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Banks under scrutiny over ‘Panama Papers’

International Business
Fri, 08 Apr 2016

Geneva: Banking watchdogs across Europe have begun checking whether lenders have ties to a massive document leak from Panama that showed how offshore companies are used to stash clients’ wealth.

Switzerland’s financial watchdog FINMA said yesterday that banks must clamp down on money laundering, as the Geneva prosecutor opened a criminal probe.

Four decades of documents from Panamanian law firm Mossack Fonseca, which specialises in setting up offshore companies and has offices in Zurich and Geneva, showed widespread use of those instruments by global banks and triggered investigations across the world.

“Do I think we are where we should be in fighting misuse in the financial system? No,” FINMA chief executive Mark Branson said following its annual news conference.

“We think in some ways the risks in Switzerland have risen, not fallen, and that there is more that can be done. We don’t want to see large scandals involving Swiss banks.”

Switzerland is the world’s biggest international wealth management centre with around $2.5 trillion in assets and has taken on more wealth of late from emerging markets, from which it is harder to determine the origin of assets, Branson said.

Britain’s Financial Conduct Authority said it has written to 20 banks and other financial firms, giving them until April 15 to spell out any involvement they have with the “Panama Papers”.

HSBC, Britain’s biggest bank and its affiliates created more than 2,300 shell companies with Mossack Fonseca, according to the International Consortium of Investigative Journalists. HSBC has dismissed suggestions it used offshore structures to help clients cheat on their taxes.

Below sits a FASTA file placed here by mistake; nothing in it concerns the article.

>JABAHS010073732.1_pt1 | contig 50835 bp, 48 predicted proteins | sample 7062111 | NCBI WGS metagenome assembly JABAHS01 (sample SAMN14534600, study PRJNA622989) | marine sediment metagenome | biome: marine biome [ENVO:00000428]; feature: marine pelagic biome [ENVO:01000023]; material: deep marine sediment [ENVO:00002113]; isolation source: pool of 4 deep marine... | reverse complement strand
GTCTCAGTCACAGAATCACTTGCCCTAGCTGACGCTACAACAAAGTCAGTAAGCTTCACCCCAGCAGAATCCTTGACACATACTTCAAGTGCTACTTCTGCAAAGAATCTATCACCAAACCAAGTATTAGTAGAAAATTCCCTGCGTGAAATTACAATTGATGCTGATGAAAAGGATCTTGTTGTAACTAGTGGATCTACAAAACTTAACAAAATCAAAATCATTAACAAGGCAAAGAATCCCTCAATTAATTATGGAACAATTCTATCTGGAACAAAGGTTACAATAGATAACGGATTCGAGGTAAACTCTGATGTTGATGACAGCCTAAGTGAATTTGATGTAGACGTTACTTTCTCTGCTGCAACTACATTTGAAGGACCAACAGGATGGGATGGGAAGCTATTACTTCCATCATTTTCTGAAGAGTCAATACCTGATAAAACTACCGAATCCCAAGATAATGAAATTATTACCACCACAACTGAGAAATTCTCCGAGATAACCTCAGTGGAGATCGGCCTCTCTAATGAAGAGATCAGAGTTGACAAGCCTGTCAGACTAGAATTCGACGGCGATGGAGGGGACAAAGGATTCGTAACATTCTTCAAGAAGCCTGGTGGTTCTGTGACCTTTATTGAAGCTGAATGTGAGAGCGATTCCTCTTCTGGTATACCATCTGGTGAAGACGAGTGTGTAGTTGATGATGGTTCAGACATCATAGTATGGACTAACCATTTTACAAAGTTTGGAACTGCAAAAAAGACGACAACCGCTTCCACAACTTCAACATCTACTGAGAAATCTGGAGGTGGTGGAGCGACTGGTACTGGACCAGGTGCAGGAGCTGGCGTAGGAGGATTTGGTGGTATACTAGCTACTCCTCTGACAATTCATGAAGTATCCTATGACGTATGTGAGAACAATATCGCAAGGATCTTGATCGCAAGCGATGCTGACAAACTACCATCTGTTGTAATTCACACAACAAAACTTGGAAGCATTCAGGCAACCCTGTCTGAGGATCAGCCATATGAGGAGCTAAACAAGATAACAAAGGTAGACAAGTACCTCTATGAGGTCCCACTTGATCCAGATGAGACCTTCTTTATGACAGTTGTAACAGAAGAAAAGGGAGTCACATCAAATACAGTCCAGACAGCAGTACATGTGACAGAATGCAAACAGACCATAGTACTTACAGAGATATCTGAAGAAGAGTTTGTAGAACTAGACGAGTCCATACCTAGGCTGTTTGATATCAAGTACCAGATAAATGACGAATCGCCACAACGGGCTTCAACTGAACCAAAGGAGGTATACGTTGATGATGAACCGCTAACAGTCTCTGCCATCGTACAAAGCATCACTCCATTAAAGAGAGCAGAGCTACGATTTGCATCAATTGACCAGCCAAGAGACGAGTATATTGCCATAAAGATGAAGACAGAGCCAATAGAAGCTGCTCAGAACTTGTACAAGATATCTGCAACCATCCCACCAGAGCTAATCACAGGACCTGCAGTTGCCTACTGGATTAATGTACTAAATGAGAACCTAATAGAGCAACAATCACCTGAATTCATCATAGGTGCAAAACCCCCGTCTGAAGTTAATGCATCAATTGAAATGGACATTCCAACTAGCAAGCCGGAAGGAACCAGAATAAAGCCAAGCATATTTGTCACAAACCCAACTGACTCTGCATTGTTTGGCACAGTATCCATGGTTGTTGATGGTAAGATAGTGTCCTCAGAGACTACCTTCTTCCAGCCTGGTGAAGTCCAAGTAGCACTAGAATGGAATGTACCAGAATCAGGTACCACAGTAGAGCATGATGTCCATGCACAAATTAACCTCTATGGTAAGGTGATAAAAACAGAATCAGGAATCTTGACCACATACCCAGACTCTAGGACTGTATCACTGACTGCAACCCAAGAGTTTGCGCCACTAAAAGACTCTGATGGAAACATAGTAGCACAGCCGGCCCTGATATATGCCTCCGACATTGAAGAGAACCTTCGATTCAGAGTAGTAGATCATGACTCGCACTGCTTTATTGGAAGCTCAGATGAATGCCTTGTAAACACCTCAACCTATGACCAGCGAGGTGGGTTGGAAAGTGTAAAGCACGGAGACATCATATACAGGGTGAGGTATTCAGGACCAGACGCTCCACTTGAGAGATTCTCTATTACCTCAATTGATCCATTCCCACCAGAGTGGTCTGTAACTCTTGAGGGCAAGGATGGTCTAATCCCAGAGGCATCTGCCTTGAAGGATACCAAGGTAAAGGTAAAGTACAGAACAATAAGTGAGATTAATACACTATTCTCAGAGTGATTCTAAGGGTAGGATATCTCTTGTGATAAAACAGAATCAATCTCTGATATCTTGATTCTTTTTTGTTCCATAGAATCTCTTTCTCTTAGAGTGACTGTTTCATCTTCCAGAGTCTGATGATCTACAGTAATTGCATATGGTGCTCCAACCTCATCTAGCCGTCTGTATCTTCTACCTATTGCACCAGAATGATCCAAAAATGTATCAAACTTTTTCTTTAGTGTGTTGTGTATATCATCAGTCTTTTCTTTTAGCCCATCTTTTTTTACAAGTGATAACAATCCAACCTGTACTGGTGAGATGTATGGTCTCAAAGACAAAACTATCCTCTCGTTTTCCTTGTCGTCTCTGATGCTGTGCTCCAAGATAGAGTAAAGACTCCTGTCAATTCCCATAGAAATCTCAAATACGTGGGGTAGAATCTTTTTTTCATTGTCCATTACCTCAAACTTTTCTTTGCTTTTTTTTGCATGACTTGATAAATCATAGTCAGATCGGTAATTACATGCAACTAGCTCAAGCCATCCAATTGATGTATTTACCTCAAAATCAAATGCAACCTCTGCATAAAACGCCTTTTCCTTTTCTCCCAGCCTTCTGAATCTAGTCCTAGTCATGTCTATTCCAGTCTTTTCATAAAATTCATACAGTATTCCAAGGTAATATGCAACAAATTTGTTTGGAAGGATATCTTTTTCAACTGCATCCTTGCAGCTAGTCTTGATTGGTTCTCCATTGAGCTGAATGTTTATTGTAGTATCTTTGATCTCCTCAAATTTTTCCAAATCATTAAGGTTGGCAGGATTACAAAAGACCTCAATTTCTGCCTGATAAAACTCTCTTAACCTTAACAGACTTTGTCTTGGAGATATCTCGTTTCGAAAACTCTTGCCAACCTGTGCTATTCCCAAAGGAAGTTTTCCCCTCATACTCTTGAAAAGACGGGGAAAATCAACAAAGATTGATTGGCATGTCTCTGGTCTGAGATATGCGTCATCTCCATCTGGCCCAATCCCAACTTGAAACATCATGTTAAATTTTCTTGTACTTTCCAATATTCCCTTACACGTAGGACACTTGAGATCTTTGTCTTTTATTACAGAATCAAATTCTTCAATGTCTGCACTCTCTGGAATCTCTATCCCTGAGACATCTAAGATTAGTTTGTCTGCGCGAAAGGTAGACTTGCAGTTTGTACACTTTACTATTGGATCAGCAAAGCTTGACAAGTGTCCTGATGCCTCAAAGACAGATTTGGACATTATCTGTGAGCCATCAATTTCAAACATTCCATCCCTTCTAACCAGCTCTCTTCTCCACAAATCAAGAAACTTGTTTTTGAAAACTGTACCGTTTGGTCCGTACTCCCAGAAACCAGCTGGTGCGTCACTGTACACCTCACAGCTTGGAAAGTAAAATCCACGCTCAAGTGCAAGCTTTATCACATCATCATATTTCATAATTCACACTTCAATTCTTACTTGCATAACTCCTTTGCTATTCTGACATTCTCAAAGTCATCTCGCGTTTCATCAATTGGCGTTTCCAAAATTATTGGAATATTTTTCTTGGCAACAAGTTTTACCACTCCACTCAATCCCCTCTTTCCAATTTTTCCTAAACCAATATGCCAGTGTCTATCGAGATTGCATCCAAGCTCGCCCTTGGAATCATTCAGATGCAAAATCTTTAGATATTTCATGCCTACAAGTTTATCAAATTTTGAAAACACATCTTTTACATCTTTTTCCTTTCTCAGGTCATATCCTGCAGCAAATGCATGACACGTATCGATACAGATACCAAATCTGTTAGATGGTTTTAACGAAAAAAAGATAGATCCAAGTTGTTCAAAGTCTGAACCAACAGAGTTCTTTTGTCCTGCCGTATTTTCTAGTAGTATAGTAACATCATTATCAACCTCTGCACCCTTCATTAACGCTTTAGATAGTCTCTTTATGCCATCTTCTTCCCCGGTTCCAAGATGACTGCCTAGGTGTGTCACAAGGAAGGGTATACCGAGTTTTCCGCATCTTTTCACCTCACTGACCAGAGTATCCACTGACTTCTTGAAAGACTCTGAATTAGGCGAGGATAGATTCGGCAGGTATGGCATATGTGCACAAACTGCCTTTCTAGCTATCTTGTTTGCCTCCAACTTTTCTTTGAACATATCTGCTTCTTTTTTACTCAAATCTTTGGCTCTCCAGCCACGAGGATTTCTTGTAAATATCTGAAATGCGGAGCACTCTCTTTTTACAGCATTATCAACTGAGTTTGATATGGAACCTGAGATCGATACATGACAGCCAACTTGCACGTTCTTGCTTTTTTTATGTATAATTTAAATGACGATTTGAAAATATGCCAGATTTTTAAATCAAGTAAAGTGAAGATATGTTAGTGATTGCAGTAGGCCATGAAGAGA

Also yesterday, France’s ACPR financial regulator said it has told French banks to hand over extra information about their business ties with tax havens.

German regulator BaFin is likewise probing the role of Germany’s banks, a source said.

Watchdogs in Sweden, Netherlands and Austria said earlier this week that they were looking into banks named in the papers.

The chief executive of Austria’s Hypo Landesbank Vorarlberg yesterday became one of the first top bankers to quit over reports based on the data leak, though he denies his bank violated any laws or sanctions.

The “Panama Papers” investigation has exposed financial arrangements of public figures including friends of Russian President Vladimir Putin, relatives of the prime ministers of Britain, Iceland and Pakistan, and the president of Ukraine.

Branches of Swiss lenders including UBS and Credit Suisse were mentioned in the leaked documents as being among the main banks that requested offshore companies for clients. Both banks have denied wrongdoing in connection with the practice.

Swiss financial institutions – a focal point of efforts by European governments to crack down on tax avoidance – trailed only Hong Kong in having used Mossack Fonseca, the reports have said.

Branson said FINMA would first check for signs of illegal activity before deciding whether to launch an investigation linked to the Panama Papers. There were a few indications that they may be relevant in Switzerland, Branson said.

Geneva’s prosecutor also said yesterday he had launched a criminal inquiry in connection with leaks that revealed many offshore companies set up by lawyers and institutions in the Swiss lakeside city and financial centre. 

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